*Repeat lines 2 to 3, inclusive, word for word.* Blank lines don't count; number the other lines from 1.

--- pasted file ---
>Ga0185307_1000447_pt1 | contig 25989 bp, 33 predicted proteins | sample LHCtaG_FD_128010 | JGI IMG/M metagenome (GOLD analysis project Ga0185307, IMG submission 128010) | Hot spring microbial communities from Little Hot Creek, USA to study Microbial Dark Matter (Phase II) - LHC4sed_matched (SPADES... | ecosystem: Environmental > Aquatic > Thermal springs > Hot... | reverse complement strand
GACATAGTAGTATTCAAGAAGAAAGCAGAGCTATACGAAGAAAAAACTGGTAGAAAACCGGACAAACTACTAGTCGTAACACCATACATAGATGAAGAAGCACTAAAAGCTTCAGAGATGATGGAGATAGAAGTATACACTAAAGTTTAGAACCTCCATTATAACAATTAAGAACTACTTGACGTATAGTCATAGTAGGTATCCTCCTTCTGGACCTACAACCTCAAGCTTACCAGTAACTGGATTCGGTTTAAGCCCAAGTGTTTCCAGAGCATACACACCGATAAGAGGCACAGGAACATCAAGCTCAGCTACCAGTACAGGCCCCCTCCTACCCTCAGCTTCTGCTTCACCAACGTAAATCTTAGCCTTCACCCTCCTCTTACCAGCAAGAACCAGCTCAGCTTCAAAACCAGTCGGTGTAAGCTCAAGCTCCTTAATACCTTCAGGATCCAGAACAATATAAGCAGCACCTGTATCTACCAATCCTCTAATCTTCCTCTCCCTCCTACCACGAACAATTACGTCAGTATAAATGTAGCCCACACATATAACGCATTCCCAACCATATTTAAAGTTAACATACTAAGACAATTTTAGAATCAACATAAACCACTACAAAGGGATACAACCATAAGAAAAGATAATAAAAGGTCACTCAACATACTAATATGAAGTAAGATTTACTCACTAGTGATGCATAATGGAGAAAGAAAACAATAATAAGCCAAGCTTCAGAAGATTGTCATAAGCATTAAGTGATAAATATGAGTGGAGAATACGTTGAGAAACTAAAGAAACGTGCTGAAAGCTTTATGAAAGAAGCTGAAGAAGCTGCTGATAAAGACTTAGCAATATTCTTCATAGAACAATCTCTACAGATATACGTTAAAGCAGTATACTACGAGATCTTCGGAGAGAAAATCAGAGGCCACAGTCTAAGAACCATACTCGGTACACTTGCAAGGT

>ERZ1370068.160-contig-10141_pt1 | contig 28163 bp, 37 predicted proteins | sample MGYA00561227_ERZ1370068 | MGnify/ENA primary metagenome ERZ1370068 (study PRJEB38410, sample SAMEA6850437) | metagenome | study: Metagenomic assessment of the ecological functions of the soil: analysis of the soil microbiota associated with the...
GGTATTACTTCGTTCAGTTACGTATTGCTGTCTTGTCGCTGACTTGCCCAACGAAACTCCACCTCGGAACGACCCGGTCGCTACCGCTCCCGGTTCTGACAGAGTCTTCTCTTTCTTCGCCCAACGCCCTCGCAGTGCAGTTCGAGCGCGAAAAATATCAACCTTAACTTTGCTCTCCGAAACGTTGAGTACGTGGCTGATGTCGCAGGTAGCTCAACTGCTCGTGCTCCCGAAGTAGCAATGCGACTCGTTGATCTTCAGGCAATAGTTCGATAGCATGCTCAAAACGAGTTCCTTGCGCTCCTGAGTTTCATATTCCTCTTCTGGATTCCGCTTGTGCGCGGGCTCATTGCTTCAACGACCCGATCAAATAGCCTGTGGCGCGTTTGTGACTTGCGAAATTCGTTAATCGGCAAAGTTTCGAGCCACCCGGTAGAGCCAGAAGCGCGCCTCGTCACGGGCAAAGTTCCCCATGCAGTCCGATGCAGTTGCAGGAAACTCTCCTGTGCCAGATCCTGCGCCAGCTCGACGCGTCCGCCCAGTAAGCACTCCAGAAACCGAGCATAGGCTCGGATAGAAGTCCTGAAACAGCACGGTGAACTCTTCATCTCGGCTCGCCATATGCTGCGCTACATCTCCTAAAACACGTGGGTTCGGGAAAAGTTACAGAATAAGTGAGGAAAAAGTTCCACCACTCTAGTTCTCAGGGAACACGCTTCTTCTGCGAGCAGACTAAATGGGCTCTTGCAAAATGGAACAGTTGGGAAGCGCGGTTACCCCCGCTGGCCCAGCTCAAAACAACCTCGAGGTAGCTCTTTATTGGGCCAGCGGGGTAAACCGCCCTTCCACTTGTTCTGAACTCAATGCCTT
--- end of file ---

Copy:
GACATAGTAGTATTCAAGAAGAAAGCAGAGCTATACGAAGAAAAAACTGGTAGAAAACCGGACAAACTACTAGTCGTAACACCATACATAGATGAAGAAGCACTAAAAGCTTCAGAGATGATGGAGATAGAAGTATACACTAAAGTTTAGAACCTCCATTATAACAATTAAGAACTACTTGACGTATAGTCATAGTAGGTATCCTCCTTCTGGACCTACAACCTCAAGCTTACCAGTAACTGGATTCGGTTTAAGCCCAAGTGTTTCCAGAGCATACACACCGATAAGAGGCACAGGAACATCAAGCTCAGCTACCAGTACAGGCCCCCTCCTACCCTCAGCTTCTGCTTCACCAACGTAAATCTTAGCCTTCACCCTCCTCTTACCAGCAAGAACCAGCTCAGCTTCAAAACCAGTCGGTGTAAGCTCAAGCTCCTTAATACCTTCAGGATCCAGAACAATATAAGCAGCACCTGTATCTACCAATCCTCTAATCTTCCTCTCCCTCCTACCACGAACAATTACGTCAGTATAAATGTAGCCCACACATATAACGCATTCCCAACCATATTTAAAGTTAACATACTAAGACAATTTTAGAATCAACATAAACCACTACAAAGGGATACAACCATAAGAAAAGATAATAAAAGGTCACTCAACATACTAATATGAAGTAAGATTTACTCACTAGTGATGCATAATGGAGAAAGAAAACAATAATAAGCCAAGCTTCAGAAGATTGTCATAAGCATTAAGTGATAAATATGAGTGGAGAATACGTTGAGAAACTAAAGAAACGTGCTGAAAGCTTTATGAAAGAAGCTGAAGAAGCTGCTGATAAAGACTTAGCAATATTCTTCATAGAACAATCTCTACAGATATACGTTAAAGCAGTATACTACGAGATCTTCGGAGAGAAAATCAGAGGCCACAGTCTAAGAACCATACTCGGTACACTTGCAAGGT

>ERZ1370068.160-contig-10141_pt1 | contig 28163 bp, 37 predicted proteins | sample MGYA00561227_ERZ1370068 | MGnify/ENA primary metagenome ERZ1370068 (study PRJEB38410, sample SAMEA6850437) | metagenome | study: Metagenomic assessment of the ecological functions of the soil: analysis of the soil microbiota associated with the...